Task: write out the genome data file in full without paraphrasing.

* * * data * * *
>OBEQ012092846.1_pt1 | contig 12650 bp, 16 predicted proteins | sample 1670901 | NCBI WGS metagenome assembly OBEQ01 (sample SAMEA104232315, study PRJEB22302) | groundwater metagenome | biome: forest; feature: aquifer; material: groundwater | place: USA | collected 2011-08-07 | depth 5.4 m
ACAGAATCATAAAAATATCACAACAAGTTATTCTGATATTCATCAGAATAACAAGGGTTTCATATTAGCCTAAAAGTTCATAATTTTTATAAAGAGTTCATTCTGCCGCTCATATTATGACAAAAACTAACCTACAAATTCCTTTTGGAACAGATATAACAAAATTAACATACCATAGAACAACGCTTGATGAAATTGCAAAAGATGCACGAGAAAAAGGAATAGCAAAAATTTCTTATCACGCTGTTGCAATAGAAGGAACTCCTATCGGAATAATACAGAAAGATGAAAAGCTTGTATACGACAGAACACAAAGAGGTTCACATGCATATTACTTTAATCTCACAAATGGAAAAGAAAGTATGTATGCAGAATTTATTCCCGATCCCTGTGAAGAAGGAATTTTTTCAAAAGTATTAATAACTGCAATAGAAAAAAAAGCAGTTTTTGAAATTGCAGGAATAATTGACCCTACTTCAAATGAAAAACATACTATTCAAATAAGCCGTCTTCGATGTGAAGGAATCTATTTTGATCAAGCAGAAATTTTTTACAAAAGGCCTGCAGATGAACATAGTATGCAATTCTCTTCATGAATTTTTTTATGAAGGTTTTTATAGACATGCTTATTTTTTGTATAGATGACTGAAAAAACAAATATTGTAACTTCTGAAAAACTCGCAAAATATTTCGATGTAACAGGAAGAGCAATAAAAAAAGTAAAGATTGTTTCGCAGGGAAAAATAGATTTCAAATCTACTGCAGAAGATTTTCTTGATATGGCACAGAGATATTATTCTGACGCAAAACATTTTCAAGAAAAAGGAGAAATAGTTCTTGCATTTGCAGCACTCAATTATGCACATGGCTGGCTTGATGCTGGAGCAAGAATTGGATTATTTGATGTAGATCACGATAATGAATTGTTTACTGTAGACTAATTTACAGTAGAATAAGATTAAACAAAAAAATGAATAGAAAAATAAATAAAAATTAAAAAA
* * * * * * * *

>OBEQ012092846.1_pt1 | contig 12650 bp, 16 predicted proteins | sample 1670901 | NCBI WGS metagenome assembly OBEQ01 (sample SAMEA104232315, study PRJEB22302) | groundwater metagenome | biome: forest; feature: aquifer; material: groundwater | place: USA | collected 2011-08-07 | depth 5.4 m
ACAGAATCATAAAAATATCACAACAAGTTATTCTGATATTCATCAGAATAACAAGGGTTTCATATTAGCCTAAAAGTTCATAATTTTTATAAAGAGTTCATTCTGCCGCTCATATTATGACAAAAACTAACCTACAAATTCCTTTTGGAACAGATATAACAAAATTAACATACCATAGAACAACGCTTGATGAAATTGCAAAAGATGCACGAGAAAAAGGAATAGCAAAAATTTCTTATCACGCTGTTGCAATAGAAGGAACTCCTATCGGAATAATACAGAAAGATGAAAAGCTTGTATACGACAGAACACAAAGAGGTTCACATGCATATTACTTTAATCTCACAAATGGAAAAGAAAGTATGTATGCAGAATTTATTCCCGATCCCTGTGAAGAAGGAATTTTTTCAAAAGTATTAATAACTGCAATAGAAAAAAAAGCAGTTTTTGAAATTGCAGGAATAATTGACCCTACTTCAAATGAAAAACATACTATTCAAATAAGCCGTCTTCGATGTGAAGGAATCTATTTTGATCAAGCAGAAATTTTTTACAAAAGGCCTGCAGATGAACATAGTATGCAATTCTCTTCATGAATTTTTTTATGAAGGTTTTTATAGACATGCTTATTTTTTGTATAGATGACTGAAAAAACAAATATTGTAACTTCTGAAAAACTCGCAAAATATTTCGATGTAACAGGAAGAGCAATAAAAAAAGTAAAGATTGTTTCGCAGGGAAAAATAGATTTCAAATCTACTGCAGAAGATTTTCTTGATATGGCACAGAGATATTATTCTGACGCAAAACATTTTCAAGAAAAAGGAGAAATAGTTCTTGCATTTGCAGCACTCAATTATGCACATGGCTGGCTTGATGCTGGAGCAAGAATTGGATTATTTGATGTAGATCACGATAATGAATTGTTTACTGTAGACTAATTTACAGTAGAATAAGATTAAACAAAAAAATGAATAGAAAAATAAATAAAAATTAAAAAA